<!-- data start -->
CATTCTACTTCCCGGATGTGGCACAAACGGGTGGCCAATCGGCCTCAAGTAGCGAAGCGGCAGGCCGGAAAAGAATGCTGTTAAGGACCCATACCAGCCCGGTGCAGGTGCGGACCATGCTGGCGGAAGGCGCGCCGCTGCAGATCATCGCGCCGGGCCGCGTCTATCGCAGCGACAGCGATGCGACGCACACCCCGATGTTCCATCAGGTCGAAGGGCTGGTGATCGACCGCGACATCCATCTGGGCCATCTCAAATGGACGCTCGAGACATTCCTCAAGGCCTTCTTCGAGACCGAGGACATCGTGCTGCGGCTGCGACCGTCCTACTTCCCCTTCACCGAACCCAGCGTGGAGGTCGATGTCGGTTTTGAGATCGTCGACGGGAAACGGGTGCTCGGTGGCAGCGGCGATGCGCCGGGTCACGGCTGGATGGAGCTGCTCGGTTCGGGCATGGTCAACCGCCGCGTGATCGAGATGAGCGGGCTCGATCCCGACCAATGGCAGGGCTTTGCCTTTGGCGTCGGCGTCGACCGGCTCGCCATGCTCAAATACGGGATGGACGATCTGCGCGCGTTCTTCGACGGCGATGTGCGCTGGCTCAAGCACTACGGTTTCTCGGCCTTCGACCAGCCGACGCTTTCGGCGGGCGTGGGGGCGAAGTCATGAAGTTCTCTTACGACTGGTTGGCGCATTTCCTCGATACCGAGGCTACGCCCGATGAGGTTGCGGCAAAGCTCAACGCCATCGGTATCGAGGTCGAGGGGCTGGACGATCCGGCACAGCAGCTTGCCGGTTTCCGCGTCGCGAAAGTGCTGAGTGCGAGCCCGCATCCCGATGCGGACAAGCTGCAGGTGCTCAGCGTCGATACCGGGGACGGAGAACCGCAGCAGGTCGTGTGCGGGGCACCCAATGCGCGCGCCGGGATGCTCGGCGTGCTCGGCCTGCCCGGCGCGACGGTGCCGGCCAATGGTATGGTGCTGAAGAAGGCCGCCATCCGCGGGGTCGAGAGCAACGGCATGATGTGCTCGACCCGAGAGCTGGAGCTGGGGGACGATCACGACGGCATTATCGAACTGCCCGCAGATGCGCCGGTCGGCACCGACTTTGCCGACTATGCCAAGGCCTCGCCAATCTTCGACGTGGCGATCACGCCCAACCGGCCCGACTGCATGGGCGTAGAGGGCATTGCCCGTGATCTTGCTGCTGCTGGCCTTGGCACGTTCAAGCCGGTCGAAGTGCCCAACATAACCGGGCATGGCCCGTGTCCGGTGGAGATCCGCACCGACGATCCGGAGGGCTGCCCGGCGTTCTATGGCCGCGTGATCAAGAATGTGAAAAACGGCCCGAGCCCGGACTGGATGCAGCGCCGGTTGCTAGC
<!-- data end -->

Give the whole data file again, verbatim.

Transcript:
CATTCTACTTCCCGGATGTGGCACAAACGGGTGGCCAATCGGCCTCAAGTAGCGAAGCGGCAGGCCGGAAAAGAATGCTGTTAAGGACCCATACCAGCCCGGTGCAGGTGCGGACCATGCTGGCGGAAGGCGCGCCGCTGCAGATCATCGCGCCGGGCCGCGTCTATCGCAGCGACAGCGATGCGACGCACACCCCGATGTTCCATCAGGTCGAAGGGCTGGTGATCGACCGCGACATCCATCTGGGCCATCTCAAATGGACGCTCGAGACATTCCTCAAGGCCTTCTTCGAGACCGAGGACATCGTGCTGCGGCTGCGACCGTCCTACTTCCCCTTCACCGAACCCAGCGTGGAGGTCGATGTCGGTTTTGAGATCGTCGACGGGAAACGGGTGCTCGGTGGCAGCGGCGATGCGCCGGGTCACGGCTGGATGGAGCTGCTCGGTTCGGGCATGGTCAACCGCCGCGTGATCGAGATGAGCGGGCTCGATCCCGACCAATGGCAGGGCTTTGCCTTTGGCGTCGGCGTCGACCGGCTCGCCATGCTCAAATACGGGATGGACGATCTGCGCGCGTTCTTCGACGGCGATGTGCGCTGGCTCAAGCACTACGGTTTCTCGGCCTTCGACCAGCCGACGCTTTCGGCGGGCGTGGGGGCGAAGTCATGAAGTTCTCTTACGACTGGTTGGCGCATTTCCTCGATACCGAGGCTACGCCCGATGAGGTTGCGGCAAAGCTCAACGCCATCGGTATCGAGGTCGAGGGGCTGGACGATCCGGCACAGCAGCTTGCCGGTTTCCGCGTCGCGAAAGTGCTGAGTGCGAGCCCGCATCCCGATGCGGACAAGCTGCAGGTGCTCAGCGTCGATACCGGGGACGGAGAACCGCAGCAGGTCGTGTGCGGGGCACCCAATGCGCGCGCCGGGATGCTCGGCGTGCTCGGCCTGCCCGGCGCGACGGTGCCGGCCAATGGTATGGTGCTGAAGAAGGCCGCCATCCGCGGGGTCGAGAGCAACGGCATGATGTGCTCGACCCGAGAGCTGGAGCTGGGGGACGATCACGACGGCATTATCGAACTGCCCGCAGATGCGCCGGTCGGCACCGACTTTGCCGACTATGCCAAGGCCTCGCCAATCTTCGACGTGGCGATCACGCCCAACCGGCCCGACTGCATGGGCGTAGAGGGCATTGCCCGTGATCTTGCTGCTGCTGGCCTTGGCACGTTCAAGCCGGTCGAAGTGCCCAACATAACCGGGCATGGCCCGTGTCCGGTGGAGATCCGCACCGACGATCCGGAGGGCTGCCCGGCGTTCTATGGCCGCGTGATCAAGAATGTGAAAAACGGCCCGAGCCCGGACTGGATGCAGCGCCGGTTGCTAGC